Sunday, June 17, 2012

Chapter 15 - Evidence of Proof Editing within the Gospels

Chapter 15 - Evidence of Proof Editing within the Gospels
The four Gospels located in the New Testament canon were influenced and composed after an important event. These four pivotal events created the four Gospels. The definition of these pivotal events are termed in Political Science as focusing events. What are focusing events? It is defined by the Political Scientist named John Kingdon as 'an event that can generate attention to public problems'. In the subject concerning the formation of the four Gospels, the issue may also be directed towards another Political Scientist. The name of the Political Scientist is Paul Sabatier who observed the advocacy coalition framework. The definition of 'advocacy coalition framework' is that groups coalesce on peripheral beliefs or agendas. Both theories could be proven valid by applying it to the composition of the four Gospels. After presenting these theories and applying it to the four Gospels, the evidence of editing would be shown.
Focusing Events for each Gospel:
(1) Matthew - The execution or crucifixion, and supposed resurrection of Jesus of Nazareth. The Gospel of Matthew was titled: “The Testament of Jesus” (Matthew 26:28).
(2) Luke - The first defense document for Paul under the review of Theophilus because Paul was a Roman citizen (Luke 1:3) while the Book of Acts is the second document composed for Paul's defense (Acts 1:1) written because of further Jewish priests' antagonism (Acts 22:22, Acts 25:20-27, and Acts 26:1-3). During the composition of the Gospel of Luke the Gentile Christian membership within the Christian movement was growing and this may have threatened the Roman government. Paul's actions to spread the faith among Gentiles was seen as a threat to both the Roman government and the Jewish priests at the Jewish Temple in Jerusalem.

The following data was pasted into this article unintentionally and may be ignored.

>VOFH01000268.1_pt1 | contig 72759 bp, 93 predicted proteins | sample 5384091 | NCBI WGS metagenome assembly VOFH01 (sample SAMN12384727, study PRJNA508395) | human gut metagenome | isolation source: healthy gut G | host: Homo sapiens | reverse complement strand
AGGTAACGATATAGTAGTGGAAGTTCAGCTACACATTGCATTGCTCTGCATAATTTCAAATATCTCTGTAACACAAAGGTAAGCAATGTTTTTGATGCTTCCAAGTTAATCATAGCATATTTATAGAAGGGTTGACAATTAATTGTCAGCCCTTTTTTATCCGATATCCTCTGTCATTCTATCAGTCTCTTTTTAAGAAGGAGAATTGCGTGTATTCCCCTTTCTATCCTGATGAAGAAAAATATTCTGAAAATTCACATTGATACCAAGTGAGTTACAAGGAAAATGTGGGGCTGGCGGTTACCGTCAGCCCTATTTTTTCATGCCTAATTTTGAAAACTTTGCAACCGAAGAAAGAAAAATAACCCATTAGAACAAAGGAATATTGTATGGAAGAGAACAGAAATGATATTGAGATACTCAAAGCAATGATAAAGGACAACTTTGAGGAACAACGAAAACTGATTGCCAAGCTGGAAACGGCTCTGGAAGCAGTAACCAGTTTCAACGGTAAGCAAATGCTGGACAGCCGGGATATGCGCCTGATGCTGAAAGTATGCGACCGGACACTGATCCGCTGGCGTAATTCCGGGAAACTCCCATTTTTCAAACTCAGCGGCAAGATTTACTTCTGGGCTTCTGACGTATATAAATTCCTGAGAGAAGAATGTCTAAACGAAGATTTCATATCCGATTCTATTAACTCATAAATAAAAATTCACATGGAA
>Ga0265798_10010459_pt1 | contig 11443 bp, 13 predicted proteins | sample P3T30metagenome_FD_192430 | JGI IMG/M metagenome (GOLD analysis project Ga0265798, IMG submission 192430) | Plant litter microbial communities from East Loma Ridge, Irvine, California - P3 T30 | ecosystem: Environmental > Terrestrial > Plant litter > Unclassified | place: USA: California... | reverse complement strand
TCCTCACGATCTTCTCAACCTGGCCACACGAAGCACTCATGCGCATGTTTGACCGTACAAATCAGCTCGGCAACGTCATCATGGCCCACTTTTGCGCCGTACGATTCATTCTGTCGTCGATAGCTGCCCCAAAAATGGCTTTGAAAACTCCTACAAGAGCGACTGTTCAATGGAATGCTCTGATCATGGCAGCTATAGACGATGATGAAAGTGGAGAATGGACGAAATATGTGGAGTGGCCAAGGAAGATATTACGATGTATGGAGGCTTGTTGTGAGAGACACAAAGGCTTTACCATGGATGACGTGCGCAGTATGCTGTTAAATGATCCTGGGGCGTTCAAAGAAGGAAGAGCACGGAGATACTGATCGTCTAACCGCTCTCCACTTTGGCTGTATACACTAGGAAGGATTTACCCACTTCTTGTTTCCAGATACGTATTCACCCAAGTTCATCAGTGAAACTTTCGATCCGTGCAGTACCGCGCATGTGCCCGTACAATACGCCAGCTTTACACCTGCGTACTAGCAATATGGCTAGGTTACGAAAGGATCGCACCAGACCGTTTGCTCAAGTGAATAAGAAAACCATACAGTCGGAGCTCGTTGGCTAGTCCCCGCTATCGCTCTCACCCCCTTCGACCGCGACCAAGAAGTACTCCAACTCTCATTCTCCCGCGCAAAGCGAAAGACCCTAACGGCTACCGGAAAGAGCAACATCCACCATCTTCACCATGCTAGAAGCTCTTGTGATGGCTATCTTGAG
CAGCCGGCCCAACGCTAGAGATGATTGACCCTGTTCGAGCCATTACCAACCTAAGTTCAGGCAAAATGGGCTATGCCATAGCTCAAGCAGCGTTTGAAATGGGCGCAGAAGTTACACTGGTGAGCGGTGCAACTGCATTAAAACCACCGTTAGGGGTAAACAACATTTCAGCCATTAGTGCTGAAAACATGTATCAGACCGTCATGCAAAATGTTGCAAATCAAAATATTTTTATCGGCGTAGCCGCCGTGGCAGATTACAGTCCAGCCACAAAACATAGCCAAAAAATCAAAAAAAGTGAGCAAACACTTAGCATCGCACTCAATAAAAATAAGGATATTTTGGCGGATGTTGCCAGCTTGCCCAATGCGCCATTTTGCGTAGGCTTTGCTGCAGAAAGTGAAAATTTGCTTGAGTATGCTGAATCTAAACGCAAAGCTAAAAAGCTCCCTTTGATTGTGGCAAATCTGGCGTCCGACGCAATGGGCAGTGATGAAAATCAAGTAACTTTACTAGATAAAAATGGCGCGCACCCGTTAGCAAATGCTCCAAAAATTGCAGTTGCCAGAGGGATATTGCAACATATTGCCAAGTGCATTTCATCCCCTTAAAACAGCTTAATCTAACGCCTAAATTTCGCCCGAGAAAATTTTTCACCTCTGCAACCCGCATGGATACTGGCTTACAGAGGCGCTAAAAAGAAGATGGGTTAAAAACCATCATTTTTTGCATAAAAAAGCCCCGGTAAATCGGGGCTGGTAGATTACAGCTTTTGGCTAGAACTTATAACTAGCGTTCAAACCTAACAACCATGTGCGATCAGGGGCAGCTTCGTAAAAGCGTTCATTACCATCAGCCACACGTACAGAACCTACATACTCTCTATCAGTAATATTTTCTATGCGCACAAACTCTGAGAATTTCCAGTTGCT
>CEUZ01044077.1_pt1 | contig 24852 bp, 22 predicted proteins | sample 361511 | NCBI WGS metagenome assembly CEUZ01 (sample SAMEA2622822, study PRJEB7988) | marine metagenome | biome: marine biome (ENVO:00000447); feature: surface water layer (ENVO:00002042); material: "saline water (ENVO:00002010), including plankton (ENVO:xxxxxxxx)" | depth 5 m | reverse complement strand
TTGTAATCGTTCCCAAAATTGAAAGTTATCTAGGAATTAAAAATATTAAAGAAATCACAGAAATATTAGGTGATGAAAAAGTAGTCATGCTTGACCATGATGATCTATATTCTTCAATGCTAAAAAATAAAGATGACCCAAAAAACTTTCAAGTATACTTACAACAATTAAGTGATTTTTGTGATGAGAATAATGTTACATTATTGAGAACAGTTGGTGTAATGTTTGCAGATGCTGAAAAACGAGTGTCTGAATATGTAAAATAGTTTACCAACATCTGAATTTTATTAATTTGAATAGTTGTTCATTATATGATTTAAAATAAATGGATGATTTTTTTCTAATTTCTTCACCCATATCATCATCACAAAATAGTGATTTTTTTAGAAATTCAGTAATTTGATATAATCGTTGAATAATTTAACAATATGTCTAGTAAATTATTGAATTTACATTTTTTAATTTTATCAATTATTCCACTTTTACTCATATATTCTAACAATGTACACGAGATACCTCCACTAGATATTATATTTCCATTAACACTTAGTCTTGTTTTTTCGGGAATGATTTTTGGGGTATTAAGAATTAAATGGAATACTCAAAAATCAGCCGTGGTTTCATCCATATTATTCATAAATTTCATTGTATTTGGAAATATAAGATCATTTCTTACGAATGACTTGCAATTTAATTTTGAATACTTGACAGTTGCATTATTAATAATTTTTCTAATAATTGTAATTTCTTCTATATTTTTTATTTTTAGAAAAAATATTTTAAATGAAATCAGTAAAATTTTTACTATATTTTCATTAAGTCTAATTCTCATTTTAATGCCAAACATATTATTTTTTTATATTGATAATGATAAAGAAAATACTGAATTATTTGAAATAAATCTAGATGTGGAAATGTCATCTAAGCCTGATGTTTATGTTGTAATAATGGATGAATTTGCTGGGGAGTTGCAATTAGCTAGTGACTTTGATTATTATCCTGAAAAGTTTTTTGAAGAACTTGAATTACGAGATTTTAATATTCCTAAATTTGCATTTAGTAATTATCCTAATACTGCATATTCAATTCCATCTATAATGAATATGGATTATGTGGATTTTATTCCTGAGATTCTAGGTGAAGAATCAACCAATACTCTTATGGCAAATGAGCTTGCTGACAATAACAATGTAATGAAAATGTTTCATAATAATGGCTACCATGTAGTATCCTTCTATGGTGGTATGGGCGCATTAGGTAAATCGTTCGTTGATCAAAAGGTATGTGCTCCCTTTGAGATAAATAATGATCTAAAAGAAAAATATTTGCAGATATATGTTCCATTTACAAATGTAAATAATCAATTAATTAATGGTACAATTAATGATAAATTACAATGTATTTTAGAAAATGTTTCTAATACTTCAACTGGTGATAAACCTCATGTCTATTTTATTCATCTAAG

(3) Mark - The response to the execution of Paul by the Roman emperor Nero in A.D. 67. The Gospel of Mark's main evidence is Mark 6:7-13 which is a refutation or correction to Matthew 10:5-15 and this refutation was in agreement with John in the Book of Revelation chapter eleven where the two witnesses are reintroduced. The correction is supported by Paul's own statement in 2nd Timothy 3:16-17. Paul's own opinion proves that the New Testament canon is a natural creation rather than a supernatural one. The supporting evidence within the Gospel of Mark is Mark 1:3 - " The voice of one crying in the wilderness,....". Also, Mark 1:27 - "...what new doctrine is this? for with authority command he even the unclean spirits, and they do obey him." The previous is in agreement with Paul's act in Acts 19:1-20. This means that the Gospel of Luke and the book of Acts was written first before the Gospel of Mark. The death or martyrdom of Paul was the focusing event which lead to the composition of the Gospel of Mark. Paul used "new doctrine" in Acts 17:19 through Luke's penship. The previous evidence, of Mark 1:27 and Acts 17:19, is considered The Causility Proof presenting a cause and effect through focusing events within the context of the four Gospels.